1 in 7 people in England and Wales in 2011 were born outside of the UK

Migration is an important, though often controversial, driver of population change. The potential cost and benefit of immigration is hard to assess because its impact is often not fully realised for many years. The Census shows that the past decade has seen large-scale migration, with over a 60% increase in the non-UK born population in England & Wales.

1 in 7 people in England and Wales in 2011 were born outside of the UK

In 2011, 7.5 million or 13% of the people residing in England and Wales were born outside of the UK. This is an increase of 2.9 million people since 2001 when 4.6 million (9%) were born abroad. Some of these will be UK citizens because their parents were UK citizens overseas at the time of their birth or because they have been granted UK citizenship since arriving.

When did the Non-UK born population arrive?

Decade of arrival for non-UK born population, England and Wales, 2011

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Migration has contributed to just under half of the total population change in England and Wales between 1951 and 2011. Around half of all non-UK born living in England and Wales (3.8 million) arrived during the decade 2001-2011, mostly since 2004 when Poland and a number of other Central and Eastern European countries entered the European Union (EU).

Most non-UK born residents were born in India, Poland or Pakistan

Country of birth of non-UK born population, England and Wales, 1941 to 2011

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Ten non-UK countries of birth accounted for 45% of the foreign-born population of England and Wales. The three largest groups of non UK-born residents were Indian-born (694,000, or 1.2% of the population), Polish-born (579,000 or 1.0%) and Pakistani-born (482,000 or 0.9%).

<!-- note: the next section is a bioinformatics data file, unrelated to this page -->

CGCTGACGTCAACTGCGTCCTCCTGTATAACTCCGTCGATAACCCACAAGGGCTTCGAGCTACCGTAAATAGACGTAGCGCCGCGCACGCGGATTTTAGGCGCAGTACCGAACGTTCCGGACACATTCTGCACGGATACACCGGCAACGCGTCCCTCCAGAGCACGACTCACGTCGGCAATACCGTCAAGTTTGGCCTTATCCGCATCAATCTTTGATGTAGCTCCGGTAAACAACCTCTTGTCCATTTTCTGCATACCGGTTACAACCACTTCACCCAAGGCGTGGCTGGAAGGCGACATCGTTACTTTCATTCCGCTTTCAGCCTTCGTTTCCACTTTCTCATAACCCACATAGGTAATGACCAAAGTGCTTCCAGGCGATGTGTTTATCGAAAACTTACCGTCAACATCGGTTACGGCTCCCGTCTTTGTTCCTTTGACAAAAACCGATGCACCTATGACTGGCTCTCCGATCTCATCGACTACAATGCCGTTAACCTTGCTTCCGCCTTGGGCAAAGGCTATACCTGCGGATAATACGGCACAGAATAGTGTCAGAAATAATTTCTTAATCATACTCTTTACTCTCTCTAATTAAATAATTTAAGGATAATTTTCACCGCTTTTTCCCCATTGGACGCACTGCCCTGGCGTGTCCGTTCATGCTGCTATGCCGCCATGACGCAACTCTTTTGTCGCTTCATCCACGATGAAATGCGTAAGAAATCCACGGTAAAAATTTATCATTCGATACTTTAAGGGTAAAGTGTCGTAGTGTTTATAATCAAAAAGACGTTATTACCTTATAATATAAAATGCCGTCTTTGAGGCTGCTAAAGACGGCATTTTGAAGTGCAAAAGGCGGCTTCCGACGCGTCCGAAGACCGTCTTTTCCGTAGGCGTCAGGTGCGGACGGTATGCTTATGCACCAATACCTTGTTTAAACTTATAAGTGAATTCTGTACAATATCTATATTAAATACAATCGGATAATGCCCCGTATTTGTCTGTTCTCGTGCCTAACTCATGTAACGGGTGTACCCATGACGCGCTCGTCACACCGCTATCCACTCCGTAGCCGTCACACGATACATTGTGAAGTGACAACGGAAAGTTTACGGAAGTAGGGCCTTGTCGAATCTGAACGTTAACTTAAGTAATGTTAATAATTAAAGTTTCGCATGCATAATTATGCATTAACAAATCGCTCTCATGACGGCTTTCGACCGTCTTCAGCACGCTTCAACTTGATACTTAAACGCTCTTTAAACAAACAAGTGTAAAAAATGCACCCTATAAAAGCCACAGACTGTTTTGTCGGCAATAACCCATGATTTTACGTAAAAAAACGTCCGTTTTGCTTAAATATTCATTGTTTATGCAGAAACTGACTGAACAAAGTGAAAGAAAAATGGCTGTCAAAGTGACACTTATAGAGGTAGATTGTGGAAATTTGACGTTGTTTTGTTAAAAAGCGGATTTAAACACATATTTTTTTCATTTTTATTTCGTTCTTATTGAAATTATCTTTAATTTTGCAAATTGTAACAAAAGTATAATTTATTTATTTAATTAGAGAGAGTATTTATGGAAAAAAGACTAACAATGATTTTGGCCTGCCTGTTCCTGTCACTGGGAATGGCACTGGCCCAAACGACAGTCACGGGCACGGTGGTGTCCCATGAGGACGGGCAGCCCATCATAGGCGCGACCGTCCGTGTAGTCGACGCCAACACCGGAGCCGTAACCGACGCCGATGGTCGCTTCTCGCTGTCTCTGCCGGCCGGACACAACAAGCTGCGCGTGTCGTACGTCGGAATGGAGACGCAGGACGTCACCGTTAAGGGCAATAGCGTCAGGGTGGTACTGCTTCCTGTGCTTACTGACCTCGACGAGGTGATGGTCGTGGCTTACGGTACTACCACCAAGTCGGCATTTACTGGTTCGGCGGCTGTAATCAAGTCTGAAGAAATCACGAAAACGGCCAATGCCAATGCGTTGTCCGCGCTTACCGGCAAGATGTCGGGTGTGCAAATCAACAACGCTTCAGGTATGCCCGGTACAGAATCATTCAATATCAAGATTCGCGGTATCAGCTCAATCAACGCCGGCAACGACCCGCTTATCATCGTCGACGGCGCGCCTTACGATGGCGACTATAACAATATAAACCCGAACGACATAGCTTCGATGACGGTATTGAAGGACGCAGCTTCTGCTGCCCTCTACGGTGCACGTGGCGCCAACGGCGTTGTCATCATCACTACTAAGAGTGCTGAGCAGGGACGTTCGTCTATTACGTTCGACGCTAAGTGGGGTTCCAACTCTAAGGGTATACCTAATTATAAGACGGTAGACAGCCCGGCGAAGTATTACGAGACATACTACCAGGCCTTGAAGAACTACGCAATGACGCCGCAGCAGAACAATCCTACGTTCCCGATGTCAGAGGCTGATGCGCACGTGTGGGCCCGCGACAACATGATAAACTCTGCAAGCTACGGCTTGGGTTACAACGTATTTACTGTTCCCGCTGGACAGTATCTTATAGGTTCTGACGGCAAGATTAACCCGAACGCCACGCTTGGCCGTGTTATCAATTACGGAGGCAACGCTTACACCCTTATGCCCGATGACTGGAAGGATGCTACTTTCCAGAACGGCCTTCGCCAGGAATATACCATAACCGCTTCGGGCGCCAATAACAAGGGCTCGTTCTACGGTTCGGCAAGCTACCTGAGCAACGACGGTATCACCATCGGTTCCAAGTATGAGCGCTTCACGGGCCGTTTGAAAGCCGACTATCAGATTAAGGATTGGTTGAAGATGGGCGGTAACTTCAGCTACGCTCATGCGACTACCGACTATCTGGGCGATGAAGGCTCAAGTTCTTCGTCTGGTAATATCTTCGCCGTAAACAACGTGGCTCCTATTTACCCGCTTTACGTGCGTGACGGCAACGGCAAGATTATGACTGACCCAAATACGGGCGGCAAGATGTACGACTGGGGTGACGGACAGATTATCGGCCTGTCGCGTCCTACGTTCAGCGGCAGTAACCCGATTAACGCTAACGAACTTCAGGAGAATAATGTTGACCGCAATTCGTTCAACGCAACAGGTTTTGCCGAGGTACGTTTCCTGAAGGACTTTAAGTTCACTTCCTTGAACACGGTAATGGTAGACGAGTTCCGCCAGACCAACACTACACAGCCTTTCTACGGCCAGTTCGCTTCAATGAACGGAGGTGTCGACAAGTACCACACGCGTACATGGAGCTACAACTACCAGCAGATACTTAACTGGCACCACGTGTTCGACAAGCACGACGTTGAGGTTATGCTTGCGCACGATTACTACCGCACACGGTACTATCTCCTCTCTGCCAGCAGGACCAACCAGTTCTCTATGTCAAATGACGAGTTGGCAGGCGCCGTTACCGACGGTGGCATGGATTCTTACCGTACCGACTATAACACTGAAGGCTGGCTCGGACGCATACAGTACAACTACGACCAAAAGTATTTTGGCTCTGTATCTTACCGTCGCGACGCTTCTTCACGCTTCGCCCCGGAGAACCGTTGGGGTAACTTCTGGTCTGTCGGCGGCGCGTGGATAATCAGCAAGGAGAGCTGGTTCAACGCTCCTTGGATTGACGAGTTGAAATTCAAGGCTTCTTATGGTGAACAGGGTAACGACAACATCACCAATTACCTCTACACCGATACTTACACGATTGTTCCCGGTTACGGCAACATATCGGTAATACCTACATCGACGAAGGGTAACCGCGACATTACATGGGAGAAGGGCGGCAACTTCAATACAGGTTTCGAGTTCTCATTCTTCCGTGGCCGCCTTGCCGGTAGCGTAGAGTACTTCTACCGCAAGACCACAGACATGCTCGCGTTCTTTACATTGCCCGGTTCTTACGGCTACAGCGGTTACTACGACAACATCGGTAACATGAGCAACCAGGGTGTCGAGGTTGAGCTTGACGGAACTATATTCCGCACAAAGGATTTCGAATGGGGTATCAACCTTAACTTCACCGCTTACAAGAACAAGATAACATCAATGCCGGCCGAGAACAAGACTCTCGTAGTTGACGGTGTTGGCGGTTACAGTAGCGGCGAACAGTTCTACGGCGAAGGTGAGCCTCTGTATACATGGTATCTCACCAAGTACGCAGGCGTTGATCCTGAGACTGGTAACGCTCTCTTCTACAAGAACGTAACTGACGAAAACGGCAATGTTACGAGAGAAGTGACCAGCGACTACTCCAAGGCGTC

Those born in Poland showed a near ten-fold increase between 2001 and 2011, from 58,000 (0.1% of the resident population) to 579,000 (1.0%). This was due to Poland and other central-Eastern European countries joining the EU in May 2004.

From 1961 until 2001 Indian-born was the second highest ranking non-UK country of birth and became the largest in 2011.

Moves were most common in university towns and large cities

Migration in the year prior to the 2011 Census, within local authorities and older resident migration, England and Wales, 2011

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The census also allows us to analyse movements within England and Wales, in particular those that took place in the year prior to the census. Some 4 million people moved within the same local authority in the year preceding the 2011 Census. The greatest number of moves was seen in university towns and large cities reflecting changes in term-time address for students, and also relocation for family and employment reasons.

A further 2.8 million people moved to different local authorities within the UK. The highest numbers of moves were made into London local authorities, and the greatest proportions were seen in Islington and Hammersmith and Fulham (both over 11%).

Older people more likely to move to rural and coastal areas

In contrast to the younger population, people aged 65 and over were more likely to move for reasons such as retirement, downsizing, or care requirements. The most popular destinations for older people were rural and coastal areas, especially in the South East and South West.

However, they were also less likely overall to move; 3.6% of the population aged 65 and over moved in 2011, compared with 14% of those aged under 65.

Visit the 2011 Census Analysis website for more information on what the 2011 Census told us about England and Wales, or contact census.customerservices@ons.gov.uk.